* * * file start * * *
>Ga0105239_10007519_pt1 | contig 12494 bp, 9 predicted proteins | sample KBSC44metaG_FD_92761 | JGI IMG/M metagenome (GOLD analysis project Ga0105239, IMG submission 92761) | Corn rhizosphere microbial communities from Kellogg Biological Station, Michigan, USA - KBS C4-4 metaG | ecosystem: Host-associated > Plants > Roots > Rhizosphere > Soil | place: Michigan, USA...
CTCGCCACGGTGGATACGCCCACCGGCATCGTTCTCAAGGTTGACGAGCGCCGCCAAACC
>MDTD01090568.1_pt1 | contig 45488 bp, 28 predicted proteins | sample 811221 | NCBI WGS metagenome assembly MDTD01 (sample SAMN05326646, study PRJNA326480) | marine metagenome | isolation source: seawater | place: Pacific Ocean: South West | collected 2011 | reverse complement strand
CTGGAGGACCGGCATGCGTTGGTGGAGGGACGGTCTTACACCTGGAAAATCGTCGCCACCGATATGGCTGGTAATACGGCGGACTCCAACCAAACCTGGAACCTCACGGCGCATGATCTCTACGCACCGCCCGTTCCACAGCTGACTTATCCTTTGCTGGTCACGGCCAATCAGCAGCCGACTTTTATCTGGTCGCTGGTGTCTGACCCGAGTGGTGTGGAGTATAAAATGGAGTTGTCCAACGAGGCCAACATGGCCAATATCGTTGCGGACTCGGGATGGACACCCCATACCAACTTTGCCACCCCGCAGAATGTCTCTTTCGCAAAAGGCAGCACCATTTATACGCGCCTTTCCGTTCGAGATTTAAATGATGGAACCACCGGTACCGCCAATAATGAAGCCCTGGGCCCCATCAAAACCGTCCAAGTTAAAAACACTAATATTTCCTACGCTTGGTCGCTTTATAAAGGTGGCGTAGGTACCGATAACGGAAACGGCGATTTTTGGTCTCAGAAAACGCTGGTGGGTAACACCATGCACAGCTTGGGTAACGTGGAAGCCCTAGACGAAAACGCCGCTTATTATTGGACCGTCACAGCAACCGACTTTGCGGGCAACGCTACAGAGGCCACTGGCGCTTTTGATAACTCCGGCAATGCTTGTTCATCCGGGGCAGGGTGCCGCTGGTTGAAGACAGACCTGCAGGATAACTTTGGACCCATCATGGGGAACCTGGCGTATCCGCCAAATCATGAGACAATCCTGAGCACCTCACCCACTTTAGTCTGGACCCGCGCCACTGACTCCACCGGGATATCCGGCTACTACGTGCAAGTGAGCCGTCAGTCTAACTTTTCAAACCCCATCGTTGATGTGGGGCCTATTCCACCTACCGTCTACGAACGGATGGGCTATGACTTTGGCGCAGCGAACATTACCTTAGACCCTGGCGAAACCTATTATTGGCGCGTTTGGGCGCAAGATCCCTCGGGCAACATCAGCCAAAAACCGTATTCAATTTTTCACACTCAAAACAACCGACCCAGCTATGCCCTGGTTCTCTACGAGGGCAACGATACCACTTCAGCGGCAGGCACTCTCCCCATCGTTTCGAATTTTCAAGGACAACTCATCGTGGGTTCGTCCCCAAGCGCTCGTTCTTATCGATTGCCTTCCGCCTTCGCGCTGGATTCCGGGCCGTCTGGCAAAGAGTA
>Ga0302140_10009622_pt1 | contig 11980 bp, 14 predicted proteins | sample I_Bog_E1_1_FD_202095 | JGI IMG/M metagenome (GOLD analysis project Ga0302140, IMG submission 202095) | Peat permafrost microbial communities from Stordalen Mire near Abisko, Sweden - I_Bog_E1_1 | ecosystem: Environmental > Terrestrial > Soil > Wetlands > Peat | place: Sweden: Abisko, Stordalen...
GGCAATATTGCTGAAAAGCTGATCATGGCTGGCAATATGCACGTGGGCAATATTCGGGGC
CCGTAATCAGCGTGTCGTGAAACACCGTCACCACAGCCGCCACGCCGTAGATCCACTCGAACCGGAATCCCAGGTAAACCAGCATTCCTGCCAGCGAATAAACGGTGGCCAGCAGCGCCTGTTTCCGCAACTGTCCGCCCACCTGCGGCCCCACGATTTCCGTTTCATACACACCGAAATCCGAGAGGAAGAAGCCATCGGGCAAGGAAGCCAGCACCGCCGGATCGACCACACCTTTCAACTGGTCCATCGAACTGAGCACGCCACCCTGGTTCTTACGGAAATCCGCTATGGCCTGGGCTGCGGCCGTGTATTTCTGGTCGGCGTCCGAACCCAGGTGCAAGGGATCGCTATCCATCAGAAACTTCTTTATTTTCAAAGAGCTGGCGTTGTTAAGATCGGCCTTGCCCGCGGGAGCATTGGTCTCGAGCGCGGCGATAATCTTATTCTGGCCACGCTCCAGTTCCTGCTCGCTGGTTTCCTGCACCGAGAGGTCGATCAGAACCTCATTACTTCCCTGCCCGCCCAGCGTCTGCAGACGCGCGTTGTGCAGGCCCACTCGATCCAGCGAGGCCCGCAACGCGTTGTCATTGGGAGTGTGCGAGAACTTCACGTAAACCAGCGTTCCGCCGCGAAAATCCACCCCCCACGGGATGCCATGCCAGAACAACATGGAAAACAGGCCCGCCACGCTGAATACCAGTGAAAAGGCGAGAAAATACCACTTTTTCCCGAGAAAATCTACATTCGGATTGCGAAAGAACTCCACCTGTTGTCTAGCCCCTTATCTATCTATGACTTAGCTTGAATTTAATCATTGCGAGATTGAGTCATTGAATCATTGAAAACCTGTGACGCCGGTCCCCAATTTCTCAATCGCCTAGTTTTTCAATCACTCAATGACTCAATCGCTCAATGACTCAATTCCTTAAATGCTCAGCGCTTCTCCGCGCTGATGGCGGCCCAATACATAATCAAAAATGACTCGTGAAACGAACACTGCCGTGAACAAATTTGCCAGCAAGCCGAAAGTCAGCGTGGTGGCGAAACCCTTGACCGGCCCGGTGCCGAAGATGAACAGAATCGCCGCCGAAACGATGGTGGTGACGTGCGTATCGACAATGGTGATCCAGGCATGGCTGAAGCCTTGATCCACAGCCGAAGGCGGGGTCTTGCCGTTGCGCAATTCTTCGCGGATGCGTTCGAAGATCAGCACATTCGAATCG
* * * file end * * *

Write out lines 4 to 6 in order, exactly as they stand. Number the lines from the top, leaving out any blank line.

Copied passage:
CTGGAGGACCGGCATGCGTTGGTGGAGGGACGGTCTTACACCTGGAAAATCGTCGCCACCGATATGGCTGGTAATACGGCGGACTCCAACCAAACCTGGAACCTCACGGCGCATGATCTCTACGCACCGCCCGTTCCACAGCTGACTTATCCTTTGCTGGTCACGGCCAATCAGCAGCCGACTTTTATCTGGTCGCTGGTGTCTGACCCGAGTGGTGTGGAGTATAAAATGGAGTTGTCCAACGAGGCCAACATGGCCAATATCGTTGCGGACTCGGGATGGACACCCCATACCAACTTTGCCACCCCGCAGAATGTCTCTTTCGCAAAAGGCAGCACCATTTATACGCGCCTTTCCGTTCGAGATTTAAATGATGGAACCACCGGTACCGCCAATAATGAAGCCCTGGGCCCCATCAAAACCGTCCAAGTTAAAAACACTAATATTTCCTACGCTTGGTCGCTTTATAAAGGTGGCGTAGGTACCGATAACGGAAACGGCGATTTTTGGTCTCAGAAAACGCTGGTGGGTAACACCATGCACAGCTTGGGTAACGTGGAAGCCCTAGACGAAAACGCCGCTTATTATTGGACCGTCACAGCAACCGACTTTGCGGGCAACGCTACAGAGGCCACTGGCGCTTTTGATAACTCCGGCAATGCTTGTTCATCCGGGGCAGGGTGCCGCTGGTTGAAGACAGACCTGCAGGATAACTTTGGACCCATCATGGGGAACCTGGCGTATCCGCCAAATCATGAGACAATCCTGAGCACCTCACCCACTTTAGTCTGGACCCGCGCCACTGACTCCACCGGGATATCCGGCTACTACGTGCAAGTGAGCCGTCAGTCTAACTTTTCAAACCCCATCGTTGATGTGGGGCCTATTCCACCTACCGTCTACGAACGGATGGGCTATGACTTTGGCGCAGCGAACATTACCTTAGACCCTGGCGAAACCTATTATTGGCGCGTTTGGGCGCAAGATCCCTCGGGCAACATCAGCCAAAAACCGTATTCAATTTTTCACACTCAAAACAACCGACCCAGCTATGCCCTGGTTCTCTACGAGGGCAACGATACCACTTCAGCGGCAGGCACTCTCCCCATCGTTTCGAATTTTCAAGGACAACTCATCGTGGGTTCGTCCCCAAGCGCTCGTTCTTATCGATTGCCTTCCGCCTTCGCGCTGGATTCCGGGCCGTCTGGCAAAGAGTA
>Ga0302140_10009622_pt1 | contig 11980 bp, 14 predicted proteins | sample I_Bog_E1_1_FD_202095 | JGI IMG/M metagenome (GOLD analysis project Ga0302140, IMG submission 202095) | Peat permafrost microbial communities from Stordalen Mire near Abisko, Sweden - I_Bog_E1_1 | ecosystem: Environmental > Terrestrial > Soil > Wetlands > Peat | place: Sweden: Abisko, Stordalen...
GGCAATATTGCTGAAAAGCTGATCATGGCTGGCAATATGCACGTGGGCAATATTCGGGGC